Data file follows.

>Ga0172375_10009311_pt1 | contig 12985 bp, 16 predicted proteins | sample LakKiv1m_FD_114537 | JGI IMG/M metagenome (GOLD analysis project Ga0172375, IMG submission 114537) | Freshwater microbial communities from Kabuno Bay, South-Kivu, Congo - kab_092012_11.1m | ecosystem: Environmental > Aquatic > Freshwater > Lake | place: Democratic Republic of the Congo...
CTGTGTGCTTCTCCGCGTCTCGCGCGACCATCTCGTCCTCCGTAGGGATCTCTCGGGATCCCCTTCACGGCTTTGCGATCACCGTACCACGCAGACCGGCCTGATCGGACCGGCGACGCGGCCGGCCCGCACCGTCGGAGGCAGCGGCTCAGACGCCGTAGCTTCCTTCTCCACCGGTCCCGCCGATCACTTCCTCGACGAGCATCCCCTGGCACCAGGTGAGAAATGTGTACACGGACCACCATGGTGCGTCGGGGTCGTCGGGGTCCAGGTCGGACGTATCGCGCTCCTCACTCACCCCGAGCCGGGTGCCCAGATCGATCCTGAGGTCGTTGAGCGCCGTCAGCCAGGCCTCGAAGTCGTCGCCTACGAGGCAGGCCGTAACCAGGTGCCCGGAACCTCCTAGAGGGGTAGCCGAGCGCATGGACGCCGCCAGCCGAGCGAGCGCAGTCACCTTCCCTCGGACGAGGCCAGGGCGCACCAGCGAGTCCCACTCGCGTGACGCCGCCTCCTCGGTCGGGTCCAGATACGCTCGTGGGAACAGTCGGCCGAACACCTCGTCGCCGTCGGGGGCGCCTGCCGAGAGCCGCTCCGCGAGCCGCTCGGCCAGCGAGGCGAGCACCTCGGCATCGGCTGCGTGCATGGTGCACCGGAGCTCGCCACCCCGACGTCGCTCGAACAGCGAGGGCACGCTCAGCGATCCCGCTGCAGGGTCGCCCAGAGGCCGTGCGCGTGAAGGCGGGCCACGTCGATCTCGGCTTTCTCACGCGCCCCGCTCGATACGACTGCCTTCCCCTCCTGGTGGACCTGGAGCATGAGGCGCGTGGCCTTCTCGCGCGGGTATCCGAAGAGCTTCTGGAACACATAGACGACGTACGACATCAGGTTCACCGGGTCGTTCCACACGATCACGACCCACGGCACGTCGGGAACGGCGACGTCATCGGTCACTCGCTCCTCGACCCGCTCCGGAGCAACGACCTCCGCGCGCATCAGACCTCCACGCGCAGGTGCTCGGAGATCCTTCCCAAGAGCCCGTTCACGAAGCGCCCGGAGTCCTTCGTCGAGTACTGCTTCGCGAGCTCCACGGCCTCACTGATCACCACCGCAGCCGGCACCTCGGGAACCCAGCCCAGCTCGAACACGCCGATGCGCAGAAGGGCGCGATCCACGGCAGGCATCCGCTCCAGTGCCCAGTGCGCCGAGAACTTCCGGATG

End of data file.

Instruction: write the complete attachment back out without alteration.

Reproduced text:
>Ga0172375_10009311_pt1 | contig 12985 bp, 16 predicted proteins | sample LakKiv1m_FD_114537 | JGI IMG/M metagenome (GOLD analysis project Ga0172375, IMG submission 114537) | Freshwater microbial communities from Kabuno Bay, South-Kivu, Congo - kab_092012_11.1m | ecosystem: Environmental > Aquatic > Freshwater > Lake | place: Democratic Republic of the Congo...
CTGTGTGCTTCTCCGCGTCTCGCGCGACCATCTCGTCCTCCGTAGGGATCTCTCGGGATCCCCTTCACGGCTTTGCGATCACCGTACCACGCAGACCGGCCTGATCGGACCGGCGACGCGGCCGGCCCGCACCGTCGGAGGCAGCGGCTCAGACGCCGTAGCTTCCTTCTCCACCGGTCCCGCCGATCACTTCCTCGACGAGCATCCCCTGGCACCAGGTGAGAAATGTGTACACGGACCACCATGGTGCGTCGGGGTCGTCGGGGTCCAGGTCGGACGTATCGCGCTCCTCACTCACCCCGAGCCGGGTGCCCAGATCGATCCTGAGGTCGTTGAGCGCCGTCAGCCAGGCCTCGAAGTCGTCGCCTACGAGGCAGGCCGTAACCAGGTGCCCGGAACCTCCTAGAGGGGTAGCCGAGCGCATGGACGCCGCCAGCCGAGCGAGCGCAGTCACCTTCCCTCGGACGAGGCCAGGGCGCACCAGCGAGTCCCACTCGCGTGACGCCGCCTCCTCGGTCGGGTCCAGATACGCTCGTGGGAACAGTCGGCCGAACACCTCGTCGCCGTCGGGGGCGCCTGCCGAGAGCCGCTCCGCGAGCCGCTCGGCCAGCGAGGCGAGCACCTCGGCATCGGCTGCGTGCATGGTGCACCGGAGCTCGCCACCCCGACGTCGCTCGAACAGCGAGGGCACGCTCAGCGATCCCGCTGCAGGGTCGCCCAGAGGCCGTGCGCGTGAAGGCGGGCCACGTCGATCTCGGCTTTCTCACGCGCCCCGCTCGATACGACTGCCTTCCCCTCCTGGTGGACCTGGAGCATGAGGCGCGTGGCCTTCTCGCGCGGGTATCCGAAGAGCTTCTGGAACACATAGACGACGTACGACATCAGGTTCACCGGGTCGTTCCACACGATCACGACCCACGGCACGTCGGGAACGGCGACGTCATCGGTCACTCGCTCCTCGACCCGCTCCGGAGCAACGACCTCCGCGCGCATCAGACCTCCACGCGCAGGTGCTCGGAGATCCTTCCCAAGAGCCCGTTCACGAAGCGCCCGGAGTCCTTCGTCGAGTACTGCTTCGCGAGCTCCACGGCCTCACTGATCACCACCGCAGCCGGCACCTCGGGAACCCAGCCCAGCTCGAACACGCCGATGCGCAGAAGGGCGCGATCCACGGCAGGCATCCGCTCCAGTGCCCAGTGCGCCGAGAACTTCCGGATG